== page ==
There's also one of the greatest lines I've ever heard in a movie (It may be because it's in my own language), it cannot be translated completely, because Finnish has weird quirks in it. "Darkness doesn't bend. It bends (you)." It sounds silly if said that way, but it was said when Erik was explaining how glasses work. "It bends the light." he says. And the only answer he gets is that. It doesn't mean darkness cannot be won, it means, that those glasses on his head won't help him see in darkness. Where he metaphorically seeing, already is. He thinks he sees, but he only sees the darkness, and as we all know, we don't see in the dark. He's been blinded, made to kill, and it has become his only way of dealing with things. He has killed so much that he starts to see dead people in the water.

Oh Knut what have you done?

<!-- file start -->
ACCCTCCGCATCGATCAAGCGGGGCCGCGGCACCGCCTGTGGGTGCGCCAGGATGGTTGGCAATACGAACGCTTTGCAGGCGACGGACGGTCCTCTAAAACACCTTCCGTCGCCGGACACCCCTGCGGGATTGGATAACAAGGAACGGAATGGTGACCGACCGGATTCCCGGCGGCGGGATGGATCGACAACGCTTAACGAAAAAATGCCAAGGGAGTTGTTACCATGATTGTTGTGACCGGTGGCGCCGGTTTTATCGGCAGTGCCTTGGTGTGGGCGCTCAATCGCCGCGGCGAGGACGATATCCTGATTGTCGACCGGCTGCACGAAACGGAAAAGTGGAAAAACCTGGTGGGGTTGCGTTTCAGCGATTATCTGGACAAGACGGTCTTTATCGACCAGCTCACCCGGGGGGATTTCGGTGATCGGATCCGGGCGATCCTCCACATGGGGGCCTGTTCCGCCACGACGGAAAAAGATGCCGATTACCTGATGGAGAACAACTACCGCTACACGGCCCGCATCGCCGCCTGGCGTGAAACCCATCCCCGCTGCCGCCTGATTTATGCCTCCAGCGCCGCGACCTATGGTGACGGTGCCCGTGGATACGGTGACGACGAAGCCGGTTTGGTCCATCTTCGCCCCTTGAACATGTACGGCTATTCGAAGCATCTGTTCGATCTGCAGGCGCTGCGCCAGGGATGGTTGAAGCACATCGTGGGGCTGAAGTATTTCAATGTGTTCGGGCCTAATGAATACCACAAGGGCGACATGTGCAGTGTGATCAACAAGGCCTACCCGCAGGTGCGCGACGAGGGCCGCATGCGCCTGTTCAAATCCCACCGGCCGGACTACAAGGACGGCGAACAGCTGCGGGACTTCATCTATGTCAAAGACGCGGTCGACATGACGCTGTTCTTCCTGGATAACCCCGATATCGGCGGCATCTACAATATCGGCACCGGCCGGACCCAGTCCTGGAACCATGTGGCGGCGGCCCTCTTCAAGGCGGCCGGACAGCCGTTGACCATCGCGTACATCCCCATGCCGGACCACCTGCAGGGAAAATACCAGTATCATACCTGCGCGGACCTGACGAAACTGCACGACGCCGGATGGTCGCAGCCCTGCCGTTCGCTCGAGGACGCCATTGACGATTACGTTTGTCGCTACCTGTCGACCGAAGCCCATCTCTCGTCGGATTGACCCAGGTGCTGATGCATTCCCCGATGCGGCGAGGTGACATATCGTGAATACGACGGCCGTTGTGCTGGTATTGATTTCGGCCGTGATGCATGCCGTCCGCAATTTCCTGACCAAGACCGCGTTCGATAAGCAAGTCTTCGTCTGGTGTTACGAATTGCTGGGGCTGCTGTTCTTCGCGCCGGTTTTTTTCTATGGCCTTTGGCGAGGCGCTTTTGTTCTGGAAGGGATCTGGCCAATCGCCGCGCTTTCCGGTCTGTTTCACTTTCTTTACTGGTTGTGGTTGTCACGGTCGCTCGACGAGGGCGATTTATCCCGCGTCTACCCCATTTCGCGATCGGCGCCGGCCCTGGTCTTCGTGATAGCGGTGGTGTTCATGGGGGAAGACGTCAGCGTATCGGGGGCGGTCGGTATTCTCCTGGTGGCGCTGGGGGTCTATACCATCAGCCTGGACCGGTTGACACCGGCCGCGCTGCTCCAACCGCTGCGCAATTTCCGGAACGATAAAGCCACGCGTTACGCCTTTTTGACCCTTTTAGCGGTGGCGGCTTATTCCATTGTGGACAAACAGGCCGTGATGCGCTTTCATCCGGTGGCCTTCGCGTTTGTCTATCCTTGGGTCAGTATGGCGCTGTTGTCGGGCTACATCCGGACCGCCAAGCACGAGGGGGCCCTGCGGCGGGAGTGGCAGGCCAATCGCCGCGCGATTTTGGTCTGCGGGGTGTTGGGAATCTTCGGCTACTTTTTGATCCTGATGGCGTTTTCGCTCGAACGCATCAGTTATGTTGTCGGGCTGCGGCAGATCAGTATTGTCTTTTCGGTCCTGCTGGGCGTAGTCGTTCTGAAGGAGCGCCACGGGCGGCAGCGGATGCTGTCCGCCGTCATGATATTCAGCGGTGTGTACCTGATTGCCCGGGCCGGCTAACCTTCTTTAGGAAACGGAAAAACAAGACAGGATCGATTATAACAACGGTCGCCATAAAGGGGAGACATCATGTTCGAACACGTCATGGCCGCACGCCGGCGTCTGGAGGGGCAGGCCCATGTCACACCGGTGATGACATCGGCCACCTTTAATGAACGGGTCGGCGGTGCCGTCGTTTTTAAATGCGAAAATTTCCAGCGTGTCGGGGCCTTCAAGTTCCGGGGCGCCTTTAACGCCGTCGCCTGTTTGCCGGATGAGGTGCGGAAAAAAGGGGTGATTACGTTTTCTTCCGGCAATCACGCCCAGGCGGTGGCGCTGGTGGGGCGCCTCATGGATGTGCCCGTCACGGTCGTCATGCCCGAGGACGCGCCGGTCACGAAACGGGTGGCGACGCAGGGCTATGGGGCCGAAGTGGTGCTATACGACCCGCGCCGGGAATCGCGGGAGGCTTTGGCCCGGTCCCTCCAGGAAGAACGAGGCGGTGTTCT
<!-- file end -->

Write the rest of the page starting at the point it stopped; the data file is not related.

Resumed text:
Knut is the other side of the story, being a to-be professor who followed his brother when he went to mark the border between Sweden and Russia. He's been blinded by the sin of lusting after (With rape in mind) after a girl, and leaving her to die in the darkness. He starts to have visions of the girl, haunting her, and he always escapes her. Part of his sin is denial. He doesn't believe he has sinned, making him blind too, but in a different sense. His denial and idealistic hope that the mysterious sauna that cleanses you of sin seems like the only choice. He also rips tattooed "75" from his back, which I don't understand. They say it is a symbol of how many people must die, but I don't think so. Why would it be there in the first place? I don't know yet. But anyways, he goes to the sauna to cleanse his sins, but the only thing waiting for him there is the girl, covering her face.